Matthew Gallagher is a multifaceted artist working in a wide range of visual and sonic media. An Oberlin grad (Studio Art and Technology in Music and Related Arts), he is rapidly gaining traction in the Cleveland art world and is a frequent performer in the burgeoning experimental music scene.
Your artistic instincts take you in multiple directions, what is the underlying aesthetic that motivates your work?
Discovery is the key word. No matter what media I’m working with, the process must be experimental, generative, and uncover more questions than answers. As an artist, I think of myself as a facilitator of reactions. My work is very formulaic, in that I design specific variables and then process them with some sort of chance influence to create a product. It’s an empowering spiritual practice for me. It allows me to pursue hypotheses and experiment in a non-institutional framework.
What led to your current sonic explorations you are pursuing as Machine Listener?
Machine Listener is the first serious solo recording project I’ve embarked on. It’s similar to my visual work in its exploratory nature. The name originated when I started taking field recordings of electromagnetic interference from household objects. Literally “listening” to machines do work. Computers, Wifi routers, anything with motors, light bulbs of all sorts, LED displays, etc. There are microscopic soundscapes surrounding us that can be made audible with pickups and a preamp. My intention to give a voice to these invisible soundscapes, acting as a facilitator and translator for the listener. As the project has evolved I’ve expanded the concept to include synths which I set up to play themselves using generative frameworks. My release Inner Beauty features this technique heavily. Each piece is a study in coaxing rhythms and melodies from the synth. My latest recording is similar, but features more post-processing and used a Roland JX-3P instead of a modular synth to generate material.
Your upcoming exhibition at River Gallery will feature your encaustic paintings; how does this media fit your aesthetic goals?
I think of my encaustic works as meditations. I can’t reveal exactly how they are made, but I use a cumulative, batch-based process of layering and color selection. There are infinite choices to make when using color in these pieces. It is a constant discovery to see one layer interacting with the previous. The piece changes dramatically with each layer added. Sometimes it does what I want, sometimes I am completely surprised at the outcome. The most recent evolution in this series has been more directed toward structural development of the substrate materials. These pieces have been incredibly problematic to present and conserve, as they are delicate and collect dust easily. I have started using an all plexiglass case/frame that facilitates illumination and greater viewing access with improved protection.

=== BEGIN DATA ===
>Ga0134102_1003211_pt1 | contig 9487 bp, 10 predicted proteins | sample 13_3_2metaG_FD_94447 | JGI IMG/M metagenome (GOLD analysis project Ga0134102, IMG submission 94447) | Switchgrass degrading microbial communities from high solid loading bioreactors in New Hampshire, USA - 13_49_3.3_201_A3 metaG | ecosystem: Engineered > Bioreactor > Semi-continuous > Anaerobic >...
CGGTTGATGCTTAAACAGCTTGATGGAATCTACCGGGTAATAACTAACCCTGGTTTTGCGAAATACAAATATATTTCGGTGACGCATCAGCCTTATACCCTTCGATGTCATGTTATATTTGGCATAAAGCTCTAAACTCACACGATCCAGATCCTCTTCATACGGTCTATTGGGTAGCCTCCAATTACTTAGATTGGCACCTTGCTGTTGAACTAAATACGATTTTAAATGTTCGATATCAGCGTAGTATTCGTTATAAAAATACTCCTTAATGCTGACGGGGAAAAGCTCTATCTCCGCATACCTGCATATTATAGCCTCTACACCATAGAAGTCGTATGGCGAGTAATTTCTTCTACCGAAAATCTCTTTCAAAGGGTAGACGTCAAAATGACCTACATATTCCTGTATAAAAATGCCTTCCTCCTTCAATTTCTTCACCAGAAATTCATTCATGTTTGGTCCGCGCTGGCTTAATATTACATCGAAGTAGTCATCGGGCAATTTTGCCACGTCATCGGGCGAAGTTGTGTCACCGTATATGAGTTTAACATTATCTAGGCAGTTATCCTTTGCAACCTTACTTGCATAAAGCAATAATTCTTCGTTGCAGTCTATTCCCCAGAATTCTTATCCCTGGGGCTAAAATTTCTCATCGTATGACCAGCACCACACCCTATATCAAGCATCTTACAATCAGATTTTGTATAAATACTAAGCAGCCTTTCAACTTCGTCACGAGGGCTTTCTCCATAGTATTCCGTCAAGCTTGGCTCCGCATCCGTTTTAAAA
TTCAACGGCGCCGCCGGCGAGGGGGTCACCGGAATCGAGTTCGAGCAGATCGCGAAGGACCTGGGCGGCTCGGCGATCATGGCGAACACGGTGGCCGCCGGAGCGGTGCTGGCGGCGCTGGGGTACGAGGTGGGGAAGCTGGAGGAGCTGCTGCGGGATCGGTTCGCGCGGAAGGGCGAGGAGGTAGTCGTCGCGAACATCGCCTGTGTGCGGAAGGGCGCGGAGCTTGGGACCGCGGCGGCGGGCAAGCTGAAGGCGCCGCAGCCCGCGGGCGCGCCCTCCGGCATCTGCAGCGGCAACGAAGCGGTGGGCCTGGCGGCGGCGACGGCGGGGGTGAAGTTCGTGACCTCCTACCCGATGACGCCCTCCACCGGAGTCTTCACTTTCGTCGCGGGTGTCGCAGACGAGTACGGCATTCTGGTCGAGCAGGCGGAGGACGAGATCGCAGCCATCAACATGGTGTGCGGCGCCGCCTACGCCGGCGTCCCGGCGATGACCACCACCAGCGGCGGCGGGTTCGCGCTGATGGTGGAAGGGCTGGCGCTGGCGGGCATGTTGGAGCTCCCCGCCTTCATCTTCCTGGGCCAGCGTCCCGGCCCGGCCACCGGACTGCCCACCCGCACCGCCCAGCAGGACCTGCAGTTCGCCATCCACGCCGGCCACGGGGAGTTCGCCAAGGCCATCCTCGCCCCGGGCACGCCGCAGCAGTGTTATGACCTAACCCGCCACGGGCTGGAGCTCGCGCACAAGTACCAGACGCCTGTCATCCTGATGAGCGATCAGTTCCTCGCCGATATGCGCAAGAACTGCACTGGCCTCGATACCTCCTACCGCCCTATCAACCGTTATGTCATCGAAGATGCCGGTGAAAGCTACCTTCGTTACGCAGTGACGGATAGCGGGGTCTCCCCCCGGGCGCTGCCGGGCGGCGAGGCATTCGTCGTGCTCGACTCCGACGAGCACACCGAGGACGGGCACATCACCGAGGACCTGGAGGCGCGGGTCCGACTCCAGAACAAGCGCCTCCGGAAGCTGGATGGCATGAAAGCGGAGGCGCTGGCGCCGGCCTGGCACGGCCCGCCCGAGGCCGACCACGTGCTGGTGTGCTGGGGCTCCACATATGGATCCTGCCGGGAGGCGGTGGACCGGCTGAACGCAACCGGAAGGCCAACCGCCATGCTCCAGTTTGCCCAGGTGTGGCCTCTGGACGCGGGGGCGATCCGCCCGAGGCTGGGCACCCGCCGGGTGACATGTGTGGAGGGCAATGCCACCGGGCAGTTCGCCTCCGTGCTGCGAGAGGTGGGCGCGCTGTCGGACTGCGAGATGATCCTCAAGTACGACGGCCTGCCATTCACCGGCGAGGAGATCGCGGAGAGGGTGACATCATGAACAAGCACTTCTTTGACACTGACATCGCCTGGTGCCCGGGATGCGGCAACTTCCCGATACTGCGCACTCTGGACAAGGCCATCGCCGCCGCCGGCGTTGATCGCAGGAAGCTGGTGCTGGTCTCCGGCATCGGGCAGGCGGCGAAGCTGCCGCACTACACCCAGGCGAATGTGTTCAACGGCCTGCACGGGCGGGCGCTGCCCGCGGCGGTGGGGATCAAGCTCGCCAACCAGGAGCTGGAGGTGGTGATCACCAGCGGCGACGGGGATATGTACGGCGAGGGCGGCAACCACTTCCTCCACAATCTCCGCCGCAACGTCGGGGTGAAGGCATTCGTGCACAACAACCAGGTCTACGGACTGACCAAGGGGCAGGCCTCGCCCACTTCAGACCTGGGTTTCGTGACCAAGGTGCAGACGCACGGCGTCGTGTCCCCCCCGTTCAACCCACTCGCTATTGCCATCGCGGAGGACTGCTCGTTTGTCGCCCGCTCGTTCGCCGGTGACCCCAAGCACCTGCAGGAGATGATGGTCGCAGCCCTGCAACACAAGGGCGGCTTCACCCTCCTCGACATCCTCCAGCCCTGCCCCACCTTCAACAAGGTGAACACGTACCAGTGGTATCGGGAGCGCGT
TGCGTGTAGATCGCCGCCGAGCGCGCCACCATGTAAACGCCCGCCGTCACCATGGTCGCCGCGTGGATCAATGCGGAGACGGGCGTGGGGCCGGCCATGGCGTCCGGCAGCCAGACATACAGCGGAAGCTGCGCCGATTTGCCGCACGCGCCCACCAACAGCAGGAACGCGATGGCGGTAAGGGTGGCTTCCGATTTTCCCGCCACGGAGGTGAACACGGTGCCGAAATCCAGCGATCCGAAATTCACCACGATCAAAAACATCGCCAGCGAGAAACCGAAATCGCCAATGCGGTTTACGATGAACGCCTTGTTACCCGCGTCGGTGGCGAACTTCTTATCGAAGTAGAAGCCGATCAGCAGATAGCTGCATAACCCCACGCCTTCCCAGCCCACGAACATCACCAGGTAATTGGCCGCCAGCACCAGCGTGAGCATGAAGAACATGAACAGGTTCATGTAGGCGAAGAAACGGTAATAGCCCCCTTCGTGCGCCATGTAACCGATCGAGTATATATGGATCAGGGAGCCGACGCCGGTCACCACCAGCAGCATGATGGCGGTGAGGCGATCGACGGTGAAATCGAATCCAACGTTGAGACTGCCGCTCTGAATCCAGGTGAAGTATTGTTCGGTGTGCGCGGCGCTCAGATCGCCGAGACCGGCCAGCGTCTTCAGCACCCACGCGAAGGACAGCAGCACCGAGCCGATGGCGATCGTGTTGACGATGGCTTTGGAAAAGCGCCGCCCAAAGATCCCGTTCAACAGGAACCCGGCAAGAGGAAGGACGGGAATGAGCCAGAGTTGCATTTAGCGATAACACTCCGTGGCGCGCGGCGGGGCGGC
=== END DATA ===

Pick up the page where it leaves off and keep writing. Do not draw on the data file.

Your works in acrylic paint have intense energy. How do you approach their creation?
These pieces are ultra-design based. I spend most of my time with these pieces planning the design narrative of their composition. The execution itself is fairly rapid. Acrylic paint dries relatively quickly, which allows layering and sharp edges. But once a choice is made with acrylics, it is difficult to undo. I think of these images as fossilized kinetic energy. My inspiration for this work began with the guitar. As I played I was entranced by the vibration of the strings and wanted to translate that energy into a 2-D surface. I tried to paint using a guitar string, but that proved too difficult. Instead, I began using an elastic band to transfer sonic energy into the paint. There’s a nice balance of chance and control in these pieces. The basic composition, color, and scale are conscious choices, but the actual paint marks made by the elastic are somewhat unpredictable. To me, these pieces are sonic art as much as visual art.
Your solvent paintings have a special sort of immediacy; how do you create that effect?
Solvent paintings replace watercolor in my interest in fluid media. I’ve never found watercolor responsive enough. After learning about the use of chromatography in forensic science, I decided to try manipulating inks with more powerful solvents than just water. I was able to procure pharmaceutical grade ethanol, acetone, and petroleum ether to work with. There are so many brands of inks, each with different formulae, that it is a constant experiment each time I try a new ink or solvent. I’ve found that sharpie and ball-point pen ink yield the best results. Water-based acrylic inks are interesting as well, because they resist the solvent instead of blending with it. Once the solvent is introduced to the drawing it is important that the artist not manipulate the page, though I have begun to introduce small manipulative variables into the process. Many of these pieces draw influence from the Zen Buddhist tradition of Ensō-making, an amazing art-form that inspires much my work.
Oberlin Connection at Sandusky Cultural Center, opening October 19, 2014
Encaustic Exhibit at River Gallery in Rocky River, Ohio, opening October 25, 2014